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Our Foundation

Our roots

The roots of the Shannon Elizabeth Foundation reach back to 2001 in Los Angeles, California, when Shannon Elizabeth founded the non-profit dog and cat rescue, Animal Avengers. By 2014, her awareness of broader conservation issues, particularly the developing poaching crisis in Africa, had grown to the extent that she wanted to help more animals and on a much bigger scale. After extensive research and a couple of trips to Africa, by the end of 2016, Shannon was calling Cape Town, South Africa “home.”

In 2018, a new chapter of the charity was established in South Africa, and the Shannon Elizabeth Foundation (SEF) was born, with wildlife conservation firmly set as its core purpose. The remit of SEF now embraces not only a grants program, but the organization’s in-house initiatives which focus on four key verticals: Education & Awareness, Youth Empowerment, Law & Legislation, and Land & Community.  (As part of these developments, Animal Avengers was incorporated into the vision as the brand expression of the SEF Youth Empowerment Initiative.)

At SEF, we believe that the greatest achievements in conservation derive from cooperation and collective support for common goals. By inspiring united action in championing wildlife and wild places, we are committed to strengthening and broadening our partnerships with like-minded global organizations.

The Shannon Elizabeth Foundation is registered in the United States of America as a fully compliant 501(c)(3), and in South Africa as a registered non-profit organization (NPO) with the South African Revenue Service and as a Public Benefit Organization (PBO) with the Department of Social Economic Development.

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Why we do what we do.

We strive to be a catalyst for positive change.

At the Shannon Elizabeth Foundation, we strive every day to be a catalyst for positive change in actions and attitudes towards wildlife and their natural habitats. This is our mission. We feel a deep connection to the world and its inherent beauty. But every single day, we also see shameful examples of the reckless destruction of nature. We see animals being treated as commodities and wild landscapes being stolen for selfish gain. We have no right to do this, yet it goes on all over the planet and with very few consequences for the perpetrators.

As the Irish statesman and philosopher Edmund Burke so rightly said: “The only thing necessary for the triumph of evil is for good men to do nothing.” For us to stay quiet and do nothing would make us no better than the greed and arrogance we denounce. We must, therefore, stand up for what we believe. We must share our voices and our energies and encourage others to join the movement towards a better, healthier planet.  We hope you will join us in this crusade.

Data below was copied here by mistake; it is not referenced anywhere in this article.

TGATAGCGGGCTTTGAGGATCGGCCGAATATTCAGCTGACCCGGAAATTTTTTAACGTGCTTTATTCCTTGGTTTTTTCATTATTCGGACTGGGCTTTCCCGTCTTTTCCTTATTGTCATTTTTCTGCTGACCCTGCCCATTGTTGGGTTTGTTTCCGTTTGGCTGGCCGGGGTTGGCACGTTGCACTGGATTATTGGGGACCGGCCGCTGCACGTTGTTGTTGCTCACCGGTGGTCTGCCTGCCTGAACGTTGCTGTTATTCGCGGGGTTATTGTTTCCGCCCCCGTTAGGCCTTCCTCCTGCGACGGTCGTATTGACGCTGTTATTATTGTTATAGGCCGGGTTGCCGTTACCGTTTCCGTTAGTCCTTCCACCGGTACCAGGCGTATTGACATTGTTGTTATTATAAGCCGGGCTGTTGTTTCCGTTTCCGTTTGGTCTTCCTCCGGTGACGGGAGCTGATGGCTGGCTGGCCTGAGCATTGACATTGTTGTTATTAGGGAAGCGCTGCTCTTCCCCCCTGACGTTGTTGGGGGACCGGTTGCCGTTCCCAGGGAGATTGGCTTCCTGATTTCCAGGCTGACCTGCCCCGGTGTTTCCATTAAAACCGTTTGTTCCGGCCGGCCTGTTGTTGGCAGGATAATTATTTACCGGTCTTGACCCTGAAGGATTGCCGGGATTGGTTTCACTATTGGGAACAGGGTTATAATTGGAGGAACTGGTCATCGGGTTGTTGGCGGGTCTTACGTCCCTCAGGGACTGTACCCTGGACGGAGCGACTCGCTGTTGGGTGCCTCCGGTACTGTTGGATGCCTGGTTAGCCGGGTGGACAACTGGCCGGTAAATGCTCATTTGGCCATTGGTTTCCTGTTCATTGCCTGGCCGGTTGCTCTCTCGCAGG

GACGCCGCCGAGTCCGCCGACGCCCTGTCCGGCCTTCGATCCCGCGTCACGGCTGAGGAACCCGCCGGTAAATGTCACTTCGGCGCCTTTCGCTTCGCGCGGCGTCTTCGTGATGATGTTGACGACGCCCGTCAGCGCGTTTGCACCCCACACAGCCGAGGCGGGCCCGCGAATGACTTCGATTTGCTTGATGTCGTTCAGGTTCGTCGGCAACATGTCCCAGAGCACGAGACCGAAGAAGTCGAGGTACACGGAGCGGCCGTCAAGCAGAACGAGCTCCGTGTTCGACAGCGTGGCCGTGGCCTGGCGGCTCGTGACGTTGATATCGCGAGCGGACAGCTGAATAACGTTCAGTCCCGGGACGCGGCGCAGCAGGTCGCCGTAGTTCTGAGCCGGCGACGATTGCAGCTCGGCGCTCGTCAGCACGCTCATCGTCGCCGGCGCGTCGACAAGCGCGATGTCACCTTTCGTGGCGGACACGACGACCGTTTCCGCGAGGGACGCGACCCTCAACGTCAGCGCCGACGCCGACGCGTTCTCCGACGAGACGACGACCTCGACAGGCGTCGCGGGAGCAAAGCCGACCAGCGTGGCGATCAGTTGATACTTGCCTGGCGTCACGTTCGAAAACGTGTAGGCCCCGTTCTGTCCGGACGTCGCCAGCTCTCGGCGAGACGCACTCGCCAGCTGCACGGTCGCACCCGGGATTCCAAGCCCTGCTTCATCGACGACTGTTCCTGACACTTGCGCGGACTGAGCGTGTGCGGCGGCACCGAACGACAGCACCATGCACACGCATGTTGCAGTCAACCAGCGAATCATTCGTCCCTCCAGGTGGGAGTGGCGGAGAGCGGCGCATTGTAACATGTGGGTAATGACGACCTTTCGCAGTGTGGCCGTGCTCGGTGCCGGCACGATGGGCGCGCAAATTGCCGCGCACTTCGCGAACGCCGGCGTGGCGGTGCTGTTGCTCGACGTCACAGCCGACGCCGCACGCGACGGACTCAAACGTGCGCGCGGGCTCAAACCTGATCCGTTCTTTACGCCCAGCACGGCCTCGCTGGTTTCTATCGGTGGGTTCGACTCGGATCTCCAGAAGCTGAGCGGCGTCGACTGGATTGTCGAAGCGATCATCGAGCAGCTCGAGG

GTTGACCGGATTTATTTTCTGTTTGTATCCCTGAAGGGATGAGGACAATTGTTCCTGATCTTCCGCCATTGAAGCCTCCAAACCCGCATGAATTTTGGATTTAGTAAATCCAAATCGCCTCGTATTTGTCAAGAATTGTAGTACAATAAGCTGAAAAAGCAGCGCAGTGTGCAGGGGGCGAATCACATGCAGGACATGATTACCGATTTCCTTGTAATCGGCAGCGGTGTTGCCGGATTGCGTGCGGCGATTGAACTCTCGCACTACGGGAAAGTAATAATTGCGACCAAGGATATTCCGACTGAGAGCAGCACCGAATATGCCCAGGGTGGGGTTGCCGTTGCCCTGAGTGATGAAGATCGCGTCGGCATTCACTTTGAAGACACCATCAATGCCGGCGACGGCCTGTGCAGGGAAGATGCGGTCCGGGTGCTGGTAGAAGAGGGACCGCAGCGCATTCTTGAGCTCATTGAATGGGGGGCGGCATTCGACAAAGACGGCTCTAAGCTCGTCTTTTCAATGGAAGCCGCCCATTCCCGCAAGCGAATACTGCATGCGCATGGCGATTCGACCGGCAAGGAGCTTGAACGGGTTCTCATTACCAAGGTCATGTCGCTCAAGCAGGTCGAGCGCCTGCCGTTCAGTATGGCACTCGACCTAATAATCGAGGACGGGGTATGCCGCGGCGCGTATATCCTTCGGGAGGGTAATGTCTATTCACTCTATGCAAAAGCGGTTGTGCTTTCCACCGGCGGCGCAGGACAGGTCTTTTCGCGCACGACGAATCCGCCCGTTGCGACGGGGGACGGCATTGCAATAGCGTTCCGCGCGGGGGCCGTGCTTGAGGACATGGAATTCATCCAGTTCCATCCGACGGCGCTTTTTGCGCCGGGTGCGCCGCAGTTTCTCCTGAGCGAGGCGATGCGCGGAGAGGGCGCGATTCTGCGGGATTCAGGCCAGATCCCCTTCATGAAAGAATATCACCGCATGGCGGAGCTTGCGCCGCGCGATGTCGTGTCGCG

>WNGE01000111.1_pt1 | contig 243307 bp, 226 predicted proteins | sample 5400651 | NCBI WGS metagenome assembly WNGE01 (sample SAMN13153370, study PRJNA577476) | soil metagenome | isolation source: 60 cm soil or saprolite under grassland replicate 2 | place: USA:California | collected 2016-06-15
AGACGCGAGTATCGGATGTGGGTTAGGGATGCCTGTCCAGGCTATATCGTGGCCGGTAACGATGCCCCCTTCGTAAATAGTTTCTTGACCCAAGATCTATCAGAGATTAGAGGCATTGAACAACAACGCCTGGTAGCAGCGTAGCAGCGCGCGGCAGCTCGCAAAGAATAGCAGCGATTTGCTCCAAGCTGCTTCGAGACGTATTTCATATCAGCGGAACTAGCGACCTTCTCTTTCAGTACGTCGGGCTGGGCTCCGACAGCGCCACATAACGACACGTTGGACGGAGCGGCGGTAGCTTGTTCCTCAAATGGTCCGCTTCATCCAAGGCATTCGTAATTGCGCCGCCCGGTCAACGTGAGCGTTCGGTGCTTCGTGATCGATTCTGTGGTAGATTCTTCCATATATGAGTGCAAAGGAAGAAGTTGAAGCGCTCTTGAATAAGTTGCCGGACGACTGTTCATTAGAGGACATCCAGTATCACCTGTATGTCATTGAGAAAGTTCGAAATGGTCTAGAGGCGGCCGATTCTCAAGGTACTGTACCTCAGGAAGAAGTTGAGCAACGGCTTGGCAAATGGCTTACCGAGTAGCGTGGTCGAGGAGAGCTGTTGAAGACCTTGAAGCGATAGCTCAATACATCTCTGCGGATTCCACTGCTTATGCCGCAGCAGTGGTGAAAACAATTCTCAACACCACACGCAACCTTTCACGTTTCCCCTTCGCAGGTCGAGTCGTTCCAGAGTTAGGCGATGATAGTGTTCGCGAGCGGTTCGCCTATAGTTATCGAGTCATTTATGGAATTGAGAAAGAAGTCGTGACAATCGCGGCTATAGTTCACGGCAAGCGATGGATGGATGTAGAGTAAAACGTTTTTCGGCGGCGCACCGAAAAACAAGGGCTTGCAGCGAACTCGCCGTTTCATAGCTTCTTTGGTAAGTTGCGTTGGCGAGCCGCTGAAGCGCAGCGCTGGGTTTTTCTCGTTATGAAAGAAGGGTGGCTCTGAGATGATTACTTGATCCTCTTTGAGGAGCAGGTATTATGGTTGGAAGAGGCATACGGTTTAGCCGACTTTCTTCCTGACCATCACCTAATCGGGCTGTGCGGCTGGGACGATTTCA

And please, never forget…we are all one. What we do to the animals and the planet, we also do to ourselves.

Why did we create our four initiatives?

Our goal at SEF is to create sustainable programs that have an impact and are scalable.

First came our decision to use our collective communication and publishing skills to create educational platforms to share knowledge about the crucial conservation and environmental issues of our time. This led to our Education & Awareness Initiative with the launch of our first project, Rhino Review.

Next came the realization that fixing the environmental mess that our generation has caused is a multi-generational task. The passion and resolve of young people are vital, and so our youth program was born.

We then found that it’s tough to do sustainable work without having the backing of the law. Rules and regulations must be on our side to cement real change. Lobbying and working as advisors to lawmakers have become essential elements of our work.

Finally, protecting the land. We know that this cannot be achieved by simply throwing money at perimeter fences and surveillance. The real key to sustainable conservation success is good neighborliness.

Conservation areas in the developing world are frequently surrounded by desperately poor communities for whom acquiring even the most basic of needs is a daily struggle. Without meaningful engagement and partnerships with communities, the risk is that wildlife areas are seen not only as sources of food, fuel, and building materials, but also revenue streams through poaching for ivory, rhino horn, and illicit wildlife trafficking in general.

Local communities can play a vital role in the fight against wildlife crime. However, engaging support for wildlife conservation areas is challenging and takes a long time. Trust and respect in developing projects that represent community voices, follow democratic processes, and support education and skills development are fundamental to healthy interdependence between wildlife areas and their neighbors.

But there is actually one more aspect to SEF—our grants program. We acknowledge that there is no silver bullet to conservation. So, in our spirit of collaboration, we will always support good people doing extraordinary work. Through our network, we can clearly see who is doing the real work as opposed to those who rely on having a great social media game. In a world full of greed and chancers, this is an invaluable piece of the puzzle for us.